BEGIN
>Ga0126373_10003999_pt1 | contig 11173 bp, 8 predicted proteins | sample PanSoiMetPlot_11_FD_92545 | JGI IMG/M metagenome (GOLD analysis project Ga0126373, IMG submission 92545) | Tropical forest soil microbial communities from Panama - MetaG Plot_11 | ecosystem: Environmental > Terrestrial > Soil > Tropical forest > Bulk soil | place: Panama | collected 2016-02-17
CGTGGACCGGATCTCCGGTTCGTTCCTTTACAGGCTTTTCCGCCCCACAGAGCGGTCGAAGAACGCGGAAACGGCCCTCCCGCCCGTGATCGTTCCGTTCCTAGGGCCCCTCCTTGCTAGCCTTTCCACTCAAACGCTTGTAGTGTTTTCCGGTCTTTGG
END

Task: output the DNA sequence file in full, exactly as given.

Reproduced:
>Ga0126373_10003999_pt1 | contig 11173 bp, 8 predicted proteins | sample PanSoiMetPlot_11_FD_92545 | JGI IMG/M metagenome (GOLD analysis project Ga0126373, IMG submission 92545) | Tropical forest soil microbial communities from Panama - MetaG Plot_11 | ecosystem: Environmental > Terrestrial > Soil > Tropical forest > Bulk soil | place: Panama | collected 2016-02-17
CGTGGACCGGATCTCCGGTTCGTTCCTTTACAGGCTTTTCCGCCCCACAGAGCGGTCGAAGAACGCGGAAACGGCCCTCCCGCCCGTGATCGTTCCGTTCCTAGGGCCCCTCCTTGCTAGCCTTTCCACTCAAACGCTTGTAGTGTTTTCCGGTCTTTGG